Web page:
THE EFFECTS OF AN ACUTE BOUT OF EXERCISE UPON BEHAVIORAL RESPONSES TO AND NEUROPHYSIOLOGICAL INDICES OF ATTENTION ALLOCATION IN CHILDREN AND ADULTS
Publication or External Link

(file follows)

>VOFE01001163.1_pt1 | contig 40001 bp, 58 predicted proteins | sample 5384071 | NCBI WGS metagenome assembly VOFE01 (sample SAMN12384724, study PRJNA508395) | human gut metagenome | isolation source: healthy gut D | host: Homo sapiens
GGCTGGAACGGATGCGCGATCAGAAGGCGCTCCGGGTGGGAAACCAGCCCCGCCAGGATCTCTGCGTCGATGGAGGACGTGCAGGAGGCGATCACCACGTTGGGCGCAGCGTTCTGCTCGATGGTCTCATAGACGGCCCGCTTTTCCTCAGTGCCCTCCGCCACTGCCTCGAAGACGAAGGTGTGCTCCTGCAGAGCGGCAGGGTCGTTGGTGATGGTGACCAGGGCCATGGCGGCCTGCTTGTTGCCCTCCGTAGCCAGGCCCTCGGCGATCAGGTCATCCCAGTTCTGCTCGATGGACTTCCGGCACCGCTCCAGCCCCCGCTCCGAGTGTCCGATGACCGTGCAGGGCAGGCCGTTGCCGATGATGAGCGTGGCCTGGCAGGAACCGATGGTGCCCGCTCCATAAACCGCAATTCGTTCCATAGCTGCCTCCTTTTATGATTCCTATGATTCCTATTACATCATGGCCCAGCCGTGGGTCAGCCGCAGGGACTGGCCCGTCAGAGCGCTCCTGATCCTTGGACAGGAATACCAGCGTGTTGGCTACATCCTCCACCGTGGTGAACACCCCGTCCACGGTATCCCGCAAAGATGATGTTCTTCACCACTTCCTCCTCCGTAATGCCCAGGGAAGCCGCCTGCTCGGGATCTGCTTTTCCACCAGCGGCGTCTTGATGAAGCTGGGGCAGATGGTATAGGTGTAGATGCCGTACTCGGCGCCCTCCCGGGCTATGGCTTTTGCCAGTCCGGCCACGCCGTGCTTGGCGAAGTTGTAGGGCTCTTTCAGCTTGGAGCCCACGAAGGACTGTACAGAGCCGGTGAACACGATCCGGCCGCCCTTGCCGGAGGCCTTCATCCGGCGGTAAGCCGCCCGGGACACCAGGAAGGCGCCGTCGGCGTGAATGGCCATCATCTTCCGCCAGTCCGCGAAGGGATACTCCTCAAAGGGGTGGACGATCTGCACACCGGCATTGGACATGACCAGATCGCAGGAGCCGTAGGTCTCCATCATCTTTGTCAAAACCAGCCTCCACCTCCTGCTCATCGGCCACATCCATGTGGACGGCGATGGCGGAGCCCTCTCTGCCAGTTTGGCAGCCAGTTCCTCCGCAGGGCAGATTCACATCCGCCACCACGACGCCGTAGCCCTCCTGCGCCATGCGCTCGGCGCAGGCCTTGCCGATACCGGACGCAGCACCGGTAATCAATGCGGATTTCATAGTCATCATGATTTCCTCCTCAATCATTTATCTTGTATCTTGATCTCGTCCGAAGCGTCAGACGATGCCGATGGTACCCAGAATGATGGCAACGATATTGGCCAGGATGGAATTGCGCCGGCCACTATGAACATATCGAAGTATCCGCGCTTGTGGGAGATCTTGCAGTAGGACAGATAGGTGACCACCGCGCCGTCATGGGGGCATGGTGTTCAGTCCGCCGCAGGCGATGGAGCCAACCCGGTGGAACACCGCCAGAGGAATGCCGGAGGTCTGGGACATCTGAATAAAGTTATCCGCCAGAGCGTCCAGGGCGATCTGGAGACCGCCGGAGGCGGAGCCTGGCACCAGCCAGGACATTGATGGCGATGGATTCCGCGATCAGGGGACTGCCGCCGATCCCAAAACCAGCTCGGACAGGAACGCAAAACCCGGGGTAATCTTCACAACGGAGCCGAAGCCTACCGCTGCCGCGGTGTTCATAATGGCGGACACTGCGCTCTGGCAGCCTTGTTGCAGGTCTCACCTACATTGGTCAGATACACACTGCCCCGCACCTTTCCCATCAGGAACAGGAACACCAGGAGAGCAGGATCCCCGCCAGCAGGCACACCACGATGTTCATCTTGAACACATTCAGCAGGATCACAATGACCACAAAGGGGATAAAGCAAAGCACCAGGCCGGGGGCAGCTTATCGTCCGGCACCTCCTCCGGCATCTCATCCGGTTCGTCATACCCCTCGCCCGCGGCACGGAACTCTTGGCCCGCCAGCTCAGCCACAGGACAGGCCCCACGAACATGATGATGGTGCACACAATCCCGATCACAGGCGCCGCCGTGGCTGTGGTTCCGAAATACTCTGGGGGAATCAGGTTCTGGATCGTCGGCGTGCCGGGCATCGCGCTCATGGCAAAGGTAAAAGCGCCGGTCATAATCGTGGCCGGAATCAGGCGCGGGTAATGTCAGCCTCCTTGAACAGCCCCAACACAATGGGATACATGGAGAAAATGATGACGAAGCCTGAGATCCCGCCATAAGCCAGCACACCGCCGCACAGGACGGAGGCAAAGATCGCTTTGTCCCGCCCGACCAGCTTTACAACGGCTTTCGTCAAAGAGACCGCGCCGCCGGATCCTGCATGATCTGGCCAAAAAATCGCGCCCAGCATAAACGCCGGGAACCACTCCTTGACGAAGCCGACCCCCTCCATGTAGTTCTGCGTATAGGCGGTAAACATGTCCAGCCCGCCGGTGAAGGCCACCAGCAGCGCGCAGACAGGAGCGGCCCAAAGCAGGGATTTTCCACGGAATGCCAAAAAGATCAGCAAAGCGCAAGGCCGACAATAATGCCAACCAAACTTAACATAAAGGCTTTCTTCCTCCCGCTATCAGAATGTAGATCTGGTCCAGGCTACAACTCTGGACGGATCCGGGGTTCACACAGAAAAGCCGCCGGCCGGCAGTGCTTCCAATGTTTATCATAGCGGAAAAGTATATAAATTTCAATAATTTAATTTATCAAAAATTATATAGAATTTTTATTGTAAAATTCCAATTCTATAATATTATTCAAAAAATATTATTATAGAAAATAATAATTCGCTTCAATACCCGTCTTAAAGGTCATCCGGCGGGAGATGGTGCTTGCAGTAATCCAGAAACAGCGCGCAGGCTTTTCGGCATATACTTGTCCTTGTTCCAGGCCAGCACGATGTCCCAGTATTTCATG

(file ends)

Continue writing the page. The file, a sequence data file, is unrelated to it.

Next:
In both child and adult populations, engagement in frequent physical activity results in a myriad of cognitive benefits, including improved executive functioning. However, the relationship between engagement in acute bouts of physical activity and cognitive processes, such as attention allocation, are less well understood. Methods: This study sought to: 1) Investigate the effects of an acute bout of exercise on behavioral responses; 2) Investigate the effects of an acute bout of exercise on neurophysiological measures; and, 3) Investigate age-related differential effects. EEG was recorded from 32 male participants (n=16 adults, n=16 children 9-11 years of age) who completed a 3-stimulus auditory oddball behavioral task, pre- and post-exercise intervention. Results: Contrary to expectations, this study found that, regardless of age, engagement in an acute bout of exercise did not have a significant effect upon some behavioral and all neurophysiological indices of attention, as measured by response accuracy, reaction time percent difference, and P3a and P3b amplitude, respectively. Moreover, the findings indicate no age-related differential effects of acute exercise on these same indices of attention. However, absolute reaction time results indicate a significant main effect for group (F (1, 21) =4.48, p<0.05) in the block immediately following the acute exercise intervention. Discussion: The relative ease with which both adult and child participants completed the behavioral task indicates that the task may have been simple, rather than executive in nature. Therefore, only some of the behavioral benefits and none of the typical neurophysiological benefits associated with acute exercise bouts were seen in this study, nor were age-related differential effects of acute exercise observed. However, the significant difference in reaction time between intervention and control groups immediately following the intervention, does provide the behavioral results typical of this intervention. Future studies should explore similar acute exercise interventions in combination with a varied behavioral task (e.g., a modified 3-stimulus auditory oddball) that strongly activates the executive functioning network.